Wednesday, 17 Jul 2019

Oxford PV collaborates with HZB to move perovskite solar cells closer to commercialisation

The companies are collaborating to support the accelerated transfer of its technology into silicon cell manufacturing lines

Oxford PV - Company's manufacturing facility in Brandenburg an der Havel, Germany

9 Jan 2018 | Editor

Oxford PV has announced its collaboration with Helmholtz-Zentrum Berlin (HZB) who will support Oxford PV to further optimise its perovskite on silicon tandem solar cell technology, and demonstrate production scale up, to ensure ease of integration into large scale silicon solar cell and module production.

According to Oxford PV this partnership reflects the considerable progress in transferring its advanced perovskite on silicon tandem solar cell technology from its laboratory in Oxford, UK to an industrial scale process at its site in Brandenburg an der Havel, Germany.

"Working with HZB to understand solar cell manufacturers’ silicon cells, will allow Oxford PV's perovskite on silicon tandem formation to be fully optimised, to ensure the most efficient tandem solar cell, and the easy transfer of our technology into our commercial partner’s industrial processes"

"“Oxford PV is now in the final stage of commercialising its perovskite photovoltaic solution, which has the potential to enable efficiency gains that will transform the economics of silicon photovoltaic technology globally."

Chris Case, Chief Technology Officer, at Oxford PV

"HZB believe that perovskites present a significant opportunity to the future of photovoltaics. For this reason, at our new innovation lab - HySPRINT, we have significantly increased our expertise and attracted some of the most promising young scientists in this field. HZB’s collaboration with Oxford PV is strategically important to the institute, as Oxford PV is the ideal partner to further develop our solar cell technology knowledge and help support the commercialisation of tandem silicon perovskite photovoltaic cells."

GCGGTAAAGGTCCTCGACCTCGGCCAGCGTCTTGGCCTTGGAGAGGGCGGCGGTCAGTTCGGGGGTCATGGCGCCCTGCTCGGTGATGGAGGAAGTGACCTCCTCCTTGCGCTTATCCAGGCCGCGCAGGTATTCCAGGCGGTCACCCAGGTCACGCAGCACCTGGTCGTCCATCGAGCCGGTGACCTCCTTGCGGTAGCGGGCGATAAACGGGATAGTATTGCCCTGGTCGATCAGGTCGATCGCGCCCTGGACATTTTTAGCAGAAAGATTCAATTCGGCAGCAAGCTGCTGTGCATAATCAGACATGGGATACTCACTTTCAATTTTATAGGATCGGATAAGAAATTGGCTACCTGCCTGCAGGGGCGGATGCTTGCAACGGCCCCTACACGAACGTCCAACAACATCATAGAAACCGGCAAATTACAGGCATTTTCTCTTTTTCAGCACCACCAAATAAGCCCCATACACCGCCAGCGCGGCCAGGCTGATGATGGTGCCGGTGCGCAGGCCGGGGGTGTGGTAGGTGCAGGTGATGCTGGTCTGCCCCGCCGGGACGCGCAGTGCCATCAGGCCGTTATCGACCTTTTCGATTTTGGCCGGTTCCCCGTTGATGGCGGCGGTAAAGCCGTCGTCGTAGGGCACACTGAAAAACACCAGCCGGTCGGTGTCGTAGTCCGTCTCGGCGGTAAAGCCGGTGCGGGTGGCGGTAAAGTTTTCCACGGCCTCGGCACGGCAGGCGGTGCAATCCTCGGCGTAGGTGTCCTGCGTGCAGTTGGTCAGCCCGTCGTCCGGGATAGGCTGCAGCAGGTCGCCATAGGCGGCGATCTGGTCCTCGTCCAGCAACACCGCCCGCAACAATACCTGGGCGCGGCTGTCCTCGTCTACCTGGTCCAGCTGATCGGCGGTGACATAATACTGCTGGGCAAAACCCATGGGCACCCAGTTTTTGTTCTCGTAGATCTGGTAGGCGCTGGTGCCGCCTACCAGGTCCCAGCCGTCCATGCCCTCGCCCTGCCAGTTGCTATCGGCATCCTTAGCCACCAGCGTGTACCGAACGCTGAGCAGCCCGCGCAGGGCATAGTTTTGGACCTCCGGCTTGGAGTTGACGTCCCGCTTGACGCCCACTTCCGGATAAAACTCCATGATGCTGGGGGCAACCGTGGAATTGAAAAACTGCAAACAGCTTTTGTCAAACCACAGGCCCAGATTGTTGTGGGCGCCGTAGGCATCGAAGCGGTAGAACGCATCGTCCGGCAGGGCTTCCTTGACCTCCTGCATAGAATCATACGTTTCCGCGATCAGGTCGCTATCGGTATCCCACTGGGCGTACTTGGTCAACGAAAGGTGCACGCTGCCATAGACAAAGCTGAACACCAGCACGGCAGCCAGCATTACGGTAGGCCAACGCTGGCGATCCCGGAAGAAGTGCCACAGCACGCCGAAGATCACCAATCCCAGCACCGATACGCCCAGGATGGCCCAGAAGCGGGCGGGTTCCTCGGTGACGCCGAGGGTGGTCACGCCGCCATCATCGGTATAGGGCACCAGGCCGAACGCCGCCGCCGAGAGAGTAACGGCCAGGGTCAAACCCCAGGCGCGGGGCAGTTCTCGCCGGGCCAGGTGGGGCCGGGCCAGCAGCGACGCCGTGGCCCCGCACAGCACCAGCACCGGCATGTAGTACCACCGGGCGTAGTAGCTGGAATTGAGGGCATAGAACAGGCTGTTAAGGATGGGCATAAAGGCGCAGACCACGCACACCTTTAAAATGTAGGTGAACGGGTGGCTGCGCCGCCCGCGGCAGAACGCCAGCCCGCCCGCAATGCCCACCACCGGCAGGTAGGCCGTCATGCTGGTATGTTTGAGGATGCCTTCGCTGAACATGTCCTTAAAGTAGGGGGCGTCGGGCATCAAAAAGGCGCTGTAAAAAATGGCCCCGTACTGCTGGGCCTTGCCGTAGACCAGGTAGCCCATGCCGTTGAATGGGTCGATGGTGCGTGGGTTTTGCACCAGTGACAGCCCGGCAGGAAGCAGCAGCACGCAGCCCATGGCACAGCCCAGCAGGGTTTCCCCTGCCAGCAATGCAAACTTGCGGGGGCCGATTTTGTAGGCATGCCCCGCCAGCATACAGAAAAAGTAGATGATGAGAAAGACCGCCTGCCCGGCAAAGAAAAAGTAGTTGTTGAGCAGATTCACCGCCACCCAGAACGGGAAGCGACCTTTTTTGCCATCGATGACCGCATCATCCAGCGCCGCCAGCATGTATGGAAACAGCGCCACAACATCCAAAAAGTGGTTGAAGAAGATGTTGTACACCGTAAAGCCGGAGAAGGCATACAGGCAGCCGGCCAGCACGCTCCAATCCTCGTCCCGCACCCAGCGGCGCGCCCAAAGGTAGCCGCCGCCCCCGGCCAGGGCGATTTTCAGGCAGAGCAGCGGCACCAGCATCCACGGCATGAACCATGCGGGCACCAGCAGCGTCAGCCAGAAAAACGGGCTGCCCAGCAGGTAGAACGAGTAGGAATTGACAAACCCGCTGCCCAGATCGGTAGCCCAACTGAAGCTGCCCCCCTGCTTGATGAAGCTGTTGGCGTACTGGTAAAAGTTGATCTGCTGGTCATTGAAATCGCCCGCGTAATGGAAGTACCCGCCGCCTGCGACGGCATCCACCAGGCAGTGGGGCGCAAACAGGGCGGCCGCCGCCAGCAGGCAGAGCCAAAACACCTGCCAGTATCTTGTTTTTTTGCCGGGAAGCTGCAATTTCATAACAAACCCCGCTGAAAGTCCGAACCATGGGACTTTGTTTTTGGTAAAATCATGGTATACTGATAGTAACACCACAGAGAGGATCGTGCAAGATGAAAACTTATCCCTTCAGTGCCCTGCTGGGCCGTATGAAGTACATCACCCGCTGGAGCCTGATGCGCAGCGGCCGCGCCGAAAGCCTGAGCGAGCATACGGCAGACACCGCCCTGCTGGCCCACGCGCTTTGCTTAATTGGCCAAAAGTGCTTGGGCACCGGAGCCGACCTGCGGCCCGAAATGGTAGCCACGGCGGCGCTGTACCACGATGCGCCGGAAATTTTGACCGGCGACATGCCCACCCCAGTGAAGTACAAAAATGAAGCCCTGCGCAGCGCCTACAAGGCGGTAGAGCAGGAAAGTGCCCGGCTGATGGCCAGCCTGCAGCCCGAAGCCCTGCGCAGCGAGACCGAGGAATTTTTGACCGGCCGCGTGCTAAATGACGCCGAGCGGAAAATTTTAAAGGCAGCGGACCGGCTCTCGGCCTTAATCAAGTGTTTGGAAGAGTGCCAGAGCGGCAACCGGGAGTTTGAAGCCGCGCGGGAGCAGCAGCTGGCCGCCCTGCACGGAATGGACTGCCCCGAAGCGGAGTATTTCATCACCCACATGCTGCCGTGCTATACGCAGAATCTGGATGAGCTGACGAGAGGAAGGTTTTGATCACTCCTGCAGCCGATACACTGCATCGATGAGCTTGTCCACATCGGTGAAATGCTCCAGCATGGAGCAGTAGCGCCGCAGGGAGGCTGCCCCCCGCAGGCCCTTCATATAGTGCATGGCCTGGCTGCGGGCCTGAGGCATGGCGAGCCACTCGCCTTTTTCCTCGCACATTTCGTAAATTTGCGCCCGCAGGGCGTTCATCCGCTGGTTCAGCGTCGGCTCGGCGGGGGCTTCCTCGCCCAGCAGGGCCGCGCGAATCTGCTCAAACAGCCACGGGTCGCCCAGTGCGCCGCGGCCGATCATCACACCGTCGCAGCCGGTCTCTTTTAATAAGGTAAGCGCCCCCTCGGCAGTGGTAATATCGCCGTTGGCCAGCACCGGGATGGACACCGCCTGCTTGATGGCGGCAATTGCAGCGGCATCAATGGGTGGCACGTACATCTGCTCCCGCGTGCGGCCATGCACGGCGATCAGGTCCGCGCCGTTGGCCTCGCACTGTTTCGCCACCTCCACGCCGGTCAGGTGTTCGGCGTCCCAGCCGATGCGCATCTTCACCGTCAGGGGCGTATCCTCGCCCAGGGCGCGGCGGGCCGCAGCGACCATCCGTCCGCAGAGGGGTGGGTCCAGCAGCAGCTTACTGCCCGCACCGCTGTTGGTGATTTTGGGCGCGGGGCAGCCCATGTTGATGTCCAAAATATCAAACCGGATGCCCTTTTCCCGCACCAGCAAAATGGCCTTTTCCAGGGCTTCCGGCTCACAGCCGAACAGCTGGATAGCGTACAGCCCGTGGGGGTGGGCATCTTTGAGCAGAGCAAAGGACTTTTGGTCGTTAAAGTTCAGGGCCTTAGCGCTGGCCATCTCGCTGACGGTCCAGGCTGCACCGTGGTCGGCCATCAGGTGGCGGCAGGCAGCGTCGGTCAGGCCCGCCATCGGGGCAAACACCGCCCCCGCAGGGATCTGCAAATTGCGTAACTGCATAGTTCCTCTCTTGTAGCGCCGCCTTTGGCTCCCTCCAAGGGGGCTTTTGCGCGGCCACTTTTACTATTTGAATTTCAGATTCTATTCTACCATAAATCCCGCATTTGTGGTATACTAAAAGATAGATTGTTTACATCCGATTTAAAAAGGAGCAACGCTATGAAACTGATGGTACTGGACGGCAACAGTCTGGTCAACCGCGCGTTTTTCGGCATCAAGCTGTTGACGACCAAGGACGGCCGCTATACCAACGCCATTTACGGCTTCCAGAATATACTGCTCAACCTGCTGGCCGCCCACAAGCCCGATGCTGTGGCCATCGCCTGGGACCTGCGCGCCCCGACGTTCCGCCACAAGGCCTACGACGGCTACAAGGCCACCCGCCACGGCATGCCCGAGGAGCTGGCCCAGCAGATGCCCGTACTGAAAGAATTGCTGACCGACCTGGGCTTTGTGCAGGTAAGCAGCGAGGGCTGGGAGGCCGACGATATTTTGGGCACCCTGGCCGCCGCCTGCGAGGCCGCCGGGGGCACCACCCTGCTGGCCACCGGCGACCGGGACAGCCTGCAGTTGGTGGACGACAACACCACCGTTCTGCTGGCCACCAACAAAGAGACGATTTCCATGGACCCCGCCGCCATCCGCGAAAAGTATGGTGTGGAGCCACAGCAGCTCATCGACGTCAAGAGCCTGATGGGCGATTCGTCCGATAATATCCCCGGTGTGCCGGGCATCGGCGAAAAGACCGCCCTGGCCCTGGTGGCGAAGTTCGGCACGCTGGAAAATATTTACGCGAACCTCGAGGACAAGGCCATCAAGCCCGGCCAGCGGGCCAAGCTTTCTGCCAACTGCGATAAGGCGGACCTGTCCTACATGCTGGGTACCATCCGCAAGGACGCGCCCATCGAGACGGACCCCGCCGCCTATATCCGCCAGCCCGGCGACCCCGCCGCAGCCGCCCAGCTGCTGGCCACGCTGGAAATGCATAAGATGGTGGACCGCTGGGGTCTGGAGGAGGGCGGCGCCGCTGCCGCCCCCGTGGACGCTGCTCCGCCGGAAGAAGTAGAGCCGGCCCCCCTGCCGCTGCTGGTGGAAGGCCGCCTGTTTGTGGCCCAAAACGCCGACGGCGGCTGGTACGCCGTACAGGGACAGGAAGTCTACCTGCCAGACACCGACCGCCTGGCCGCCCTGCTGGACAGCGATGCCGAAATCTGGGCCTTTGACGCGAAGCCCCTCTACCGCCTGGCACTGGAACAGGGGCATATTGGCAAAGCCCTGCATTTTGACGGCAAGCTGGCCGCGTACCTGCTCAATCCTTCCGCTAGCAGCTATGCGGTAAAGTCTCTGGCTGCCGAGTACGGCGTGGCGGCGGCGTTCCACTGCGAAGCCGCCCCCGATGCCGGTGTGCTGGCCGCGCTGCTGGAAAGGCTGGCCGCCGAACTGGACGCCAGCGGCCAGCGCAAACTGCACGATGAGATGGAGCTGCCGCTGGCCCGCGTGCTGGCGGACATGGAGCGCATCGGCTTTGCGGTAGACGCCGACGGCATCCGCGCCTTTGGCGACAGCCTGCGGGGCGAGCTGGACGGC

Rutger Schlatmann, Director of the PVcomB institute at HZB

www.oxfordpv.com    www.helmholtz-berlin.de   

About Oxford Photovoltaics

Oxford Photovoltaics Ltd (Oxford PV) is a pioneering solar technology company that was founded in 2010 as a spin-off from the University of Oxford by Professor Henry Snaith. Today, the company’s team of 37 people, including chemists and advanced materials scientists are on a fast-track to commercialising a new perovskite-based technology. Last year, Professor Snaith was honoured by Thomson Reuters as the second most influential scientific mind in the world. The company believes that this technology will enable cell manufacturers in the US$100bn solar power industry to boost the performance of their solar cells by around 30 per cent and facilitate new multi-billion dollar markets for the generation of solar power.

Source: Oxford Photovoltaics

About Helmholtz-Zentrum Berlin

The Helmholtz Association pursues the long-term research goals of state and society to maintain and improve the livelihoods of the population. To do this, the Helmholtz Association conducts top-level research to identify and explore the major challenges facing society, science and the economy. Its work is divided into six research fields.

The Helmholtz Association brings together 18 scientific-technical and biological-medical research centres. With more than 38,000 employees and an annual budget of over €4 billion, the Helmholtz Association is Germany’s largest scientific organisation. The Association's work follows in the tradition of its namesake, the natural scientist Hermann von Helmholtz (1821-1894).

The researchers at HZB are focussed primarily on thin-film materials. The scientists investigate physical phenomena that chiefly occur at the surfaces or boundary layers of materials and develop new classes of materials with new capabilities. At the same time, they are working on improving the synthesis of materials and developing prototypes that could be of vital interest for industrial applications.

State-of-the-art research infrastructure for all of this work is available at the HZB for use not just by HZB scientists, but by researchers from the world over.

Source: Helmholtz-Zentrum Berlin

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